You have no doubt heard of the term but exactly what is a party wall and why is it important that you know about them?
The subject of party walls usually tends to come up when working out whether you will require a party wall agreement to build an extension, make alterations externally or convert a loft, and will most commonly affect owners of terraced or semi-detached houses.
It is essential that you know when you are dealing with a party wall to avoid running into disputes with the owners of any adjoining properties or run into trouble legally. Getting to grips with this type of structure could also be something you are very pleased you did when it comes to selling your property on in the future, too.
What is a party wall?
Quite simply, a party wall is a wall that stands on the boundary between two or more properties and separates the two. The best examples of party walls are those that are shared by adjoining terraced houses or semi-detached homes. Party walls are typically owned by both property owners.
However, the term doesn't just extend to walls — party structures, for instance, can refer to floors between properties, such as flats.
What is a party structure?
A party structure is a part of a building that separates it from other spaces in the same property — for example, the floors or ceilings between flats or apartments.
What is a party fence wall?
You may also come across the term 'party fence wall'. This refers to a wall that straddles the boundary between two pieces of land or a garden. A party fence wall does not form the part of any building.
Wooden fences and hedges are not classed as party fence walls.
Why do I need to know what a party wall is?
Should you want to carry out any alterations or building work that will alter or be near a party wall, you must inform the neighbours you share the wall with and make sure you understand how the Party Wall Act will affect you.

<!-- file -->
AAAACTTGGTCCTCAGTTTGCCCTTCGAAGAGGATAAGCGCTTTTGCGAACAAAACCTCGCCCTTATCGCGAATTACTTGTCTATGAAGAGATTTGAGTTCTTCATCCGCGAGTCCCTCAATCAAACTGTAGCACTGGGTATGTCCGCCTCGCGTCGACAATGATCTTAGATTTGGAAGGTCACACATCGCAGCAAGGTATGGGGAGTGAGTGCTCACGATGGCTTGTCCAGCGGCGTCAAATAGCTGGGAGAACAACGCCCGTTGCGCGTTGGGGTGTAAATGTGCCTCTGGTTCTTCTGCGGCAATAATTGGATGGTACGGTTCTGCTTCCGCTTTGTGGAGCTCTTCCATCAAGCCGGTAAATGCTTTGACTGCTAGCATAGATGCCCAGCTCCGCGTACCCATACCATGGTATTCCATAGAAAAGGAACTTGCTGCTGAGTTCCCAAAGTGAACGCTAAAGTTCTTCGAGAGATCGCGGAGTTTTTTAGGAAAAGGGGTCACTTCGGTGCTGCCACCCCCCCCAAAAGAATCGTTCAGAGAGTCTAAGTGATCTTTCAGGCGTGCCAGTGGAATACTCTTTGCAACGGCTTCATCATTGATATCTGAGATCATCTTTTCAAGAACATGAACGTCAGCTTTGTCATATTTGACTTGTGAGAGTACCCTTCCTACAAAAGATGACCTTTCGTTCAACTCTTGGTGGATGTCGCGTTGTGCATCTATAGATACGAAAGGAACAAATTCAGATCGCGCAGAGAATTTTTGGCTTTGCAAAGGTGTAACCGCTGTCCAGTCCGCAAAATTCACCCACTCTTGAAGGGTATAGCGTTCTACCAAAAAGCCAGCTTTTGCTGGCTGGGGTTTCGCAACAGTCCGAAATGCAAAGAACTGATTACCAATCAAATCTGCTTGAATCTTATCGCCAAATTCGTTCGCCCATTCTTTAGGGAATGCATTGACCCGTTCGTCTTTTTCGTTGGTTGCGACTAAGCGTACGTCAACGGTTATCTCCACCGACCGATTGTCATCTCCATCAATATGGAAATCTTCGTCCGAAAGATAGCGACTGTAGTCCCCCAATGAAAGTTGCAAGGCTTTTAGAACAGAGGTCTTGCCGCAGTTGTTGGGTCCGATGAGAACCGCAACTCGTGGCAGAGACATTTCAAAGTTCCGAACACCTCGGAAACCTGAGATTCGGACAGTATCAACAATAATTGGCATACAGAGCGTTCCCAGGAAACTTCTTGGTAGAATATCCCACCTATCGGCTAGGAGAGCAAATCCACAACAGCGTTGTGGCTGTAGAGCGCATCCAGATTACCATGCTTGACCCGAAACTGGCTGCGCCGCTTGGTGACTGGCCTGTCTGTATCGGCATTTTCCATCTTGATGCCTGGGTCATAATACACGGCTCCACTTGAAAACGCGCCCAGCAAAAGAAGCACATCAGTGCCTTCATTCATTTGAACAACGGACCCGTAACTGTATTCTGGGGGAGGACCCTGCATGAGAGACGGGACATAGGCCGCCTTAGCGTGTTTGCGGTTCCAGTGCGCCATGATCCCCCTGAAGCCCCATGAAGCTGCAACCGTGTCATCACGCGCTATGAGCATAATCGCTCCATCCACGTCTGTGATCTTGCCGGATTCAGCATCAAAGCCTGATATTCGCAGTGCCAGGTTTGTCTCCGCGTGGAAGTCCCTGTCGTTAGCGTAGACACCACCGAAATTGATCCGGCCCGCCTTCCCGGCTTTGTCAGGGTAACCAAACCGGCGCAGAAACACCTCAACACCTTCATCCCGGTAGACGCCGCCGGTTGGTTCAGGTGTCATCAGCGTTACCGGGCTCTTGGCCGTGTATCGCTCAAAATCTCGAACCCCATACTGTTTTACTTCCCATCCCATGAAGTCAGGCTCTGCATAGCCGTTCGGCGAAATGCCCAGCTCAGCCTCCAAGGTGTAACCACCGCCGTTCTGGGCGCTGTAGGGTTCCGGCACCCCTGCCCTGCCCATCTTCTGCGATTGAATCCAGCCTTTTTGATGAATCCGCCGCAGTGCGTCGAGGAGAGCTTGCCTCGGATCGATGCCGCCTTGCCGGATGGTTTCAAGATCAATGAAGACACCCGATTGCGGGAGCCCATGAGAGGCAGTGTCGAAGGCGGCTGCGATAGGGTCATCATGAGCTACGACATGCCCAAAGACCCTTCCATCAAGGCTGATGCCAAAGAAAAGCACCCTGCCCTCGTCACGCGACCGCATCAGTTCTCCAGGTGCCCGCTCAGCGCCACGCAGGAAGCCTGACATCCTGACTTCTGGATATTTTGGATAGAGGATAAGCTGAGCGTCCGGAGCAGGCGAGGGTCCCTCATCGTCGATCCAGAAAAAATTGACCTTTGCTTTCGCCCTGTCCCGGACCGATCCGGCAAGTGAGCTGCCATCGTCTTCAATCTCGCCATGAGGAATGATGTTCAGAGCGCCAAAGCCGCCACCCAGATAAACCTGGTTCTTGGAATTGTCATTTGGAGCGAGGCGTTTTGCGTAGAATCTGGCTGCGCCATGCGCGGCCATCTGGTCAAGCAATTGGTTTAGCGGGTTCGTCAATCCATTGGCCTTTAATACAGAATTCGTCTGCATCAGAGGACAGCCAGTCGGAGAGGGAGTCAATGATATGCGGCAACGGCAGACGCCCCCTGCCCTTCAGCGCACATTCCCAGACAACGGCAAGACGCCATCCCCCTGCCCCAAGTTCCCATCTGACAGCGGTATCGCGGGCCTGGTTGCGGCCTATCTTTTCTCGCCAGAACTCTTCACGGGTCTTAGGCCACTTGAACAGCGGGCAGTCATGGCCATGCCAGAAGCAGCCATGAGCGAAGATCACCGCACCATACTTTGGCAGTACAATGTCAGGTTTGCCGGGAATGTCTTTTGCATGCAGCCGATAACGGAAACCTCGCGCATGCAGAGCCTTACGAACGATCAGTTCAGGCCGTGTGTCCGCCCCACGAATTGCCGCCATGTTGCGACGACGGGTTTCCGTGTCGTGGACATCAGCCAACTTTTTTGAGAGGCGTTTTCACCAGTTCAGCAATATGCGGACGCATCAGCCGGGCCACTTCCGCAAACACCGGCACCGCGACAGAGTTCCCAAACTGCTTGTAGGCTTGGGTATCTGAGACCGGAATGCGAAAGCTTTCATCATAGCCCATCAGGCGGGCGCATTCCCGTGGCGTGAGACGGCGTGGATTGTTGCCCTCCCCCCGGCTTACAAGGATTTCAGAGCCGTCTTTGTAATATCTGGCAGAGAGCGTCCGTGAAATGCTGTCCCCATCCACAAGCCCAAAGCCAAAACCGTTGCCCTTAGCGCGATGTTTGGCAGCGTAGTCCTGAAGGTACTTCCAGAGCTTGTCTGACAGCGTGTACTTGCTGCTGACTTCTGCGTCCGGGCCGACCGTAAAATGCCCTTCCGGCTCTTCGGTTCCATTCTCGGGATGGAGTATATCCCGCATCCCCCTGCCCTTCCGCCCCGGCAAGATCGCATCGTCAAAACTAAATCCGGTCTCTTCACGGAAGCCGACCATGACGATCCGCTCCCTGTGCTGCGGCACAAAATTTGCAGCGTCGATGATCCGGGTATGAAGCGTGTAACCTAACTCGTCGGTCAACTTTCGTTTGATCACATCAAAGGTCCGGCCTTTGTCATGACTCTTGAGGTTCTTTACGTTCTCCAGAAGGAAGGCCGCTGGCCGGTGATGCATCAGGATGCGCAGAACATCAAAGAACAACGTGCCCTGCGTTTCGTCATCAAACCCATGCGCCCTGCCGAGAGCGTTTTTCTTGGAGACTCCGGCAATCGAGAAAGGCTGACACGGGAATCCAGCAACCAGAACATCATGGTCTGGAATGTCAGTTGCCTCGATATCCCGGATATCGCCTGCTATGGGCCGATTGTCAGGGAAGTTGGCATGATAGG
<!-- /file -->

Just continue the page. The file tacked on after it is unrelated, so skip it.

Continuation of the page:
The most common way of doing this is by serving those neighbours that you share walls with with a Party Wall Notice, something you can do anywhere between two months and a year before of starting any work.
While it is a good idea to chat to your neighbours about your plans, you will also need to write to them and include your contact details, a full run down of the planned work, the date work will commence and include any other relevant details, such as access requirements. It will also be useful if you can provide them with a link to the section on the Government's website that explains more about party walls and building work.
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Natasha is Homebuilding & Renovating’s Associate Content Editor and has been a member of the team for over two decades. An experienced journalist and renovation expert, she has written for a number of homes titles. Over the years Natasha has renovated and carried out a side extension to a Victorian terrace. She is currently living in the rural Edwardian cottage she renovated and extended on a largely DIY basis, living on site for the duration of the project. She is now looking for her next project — something which is proving far harder than she thought it would be.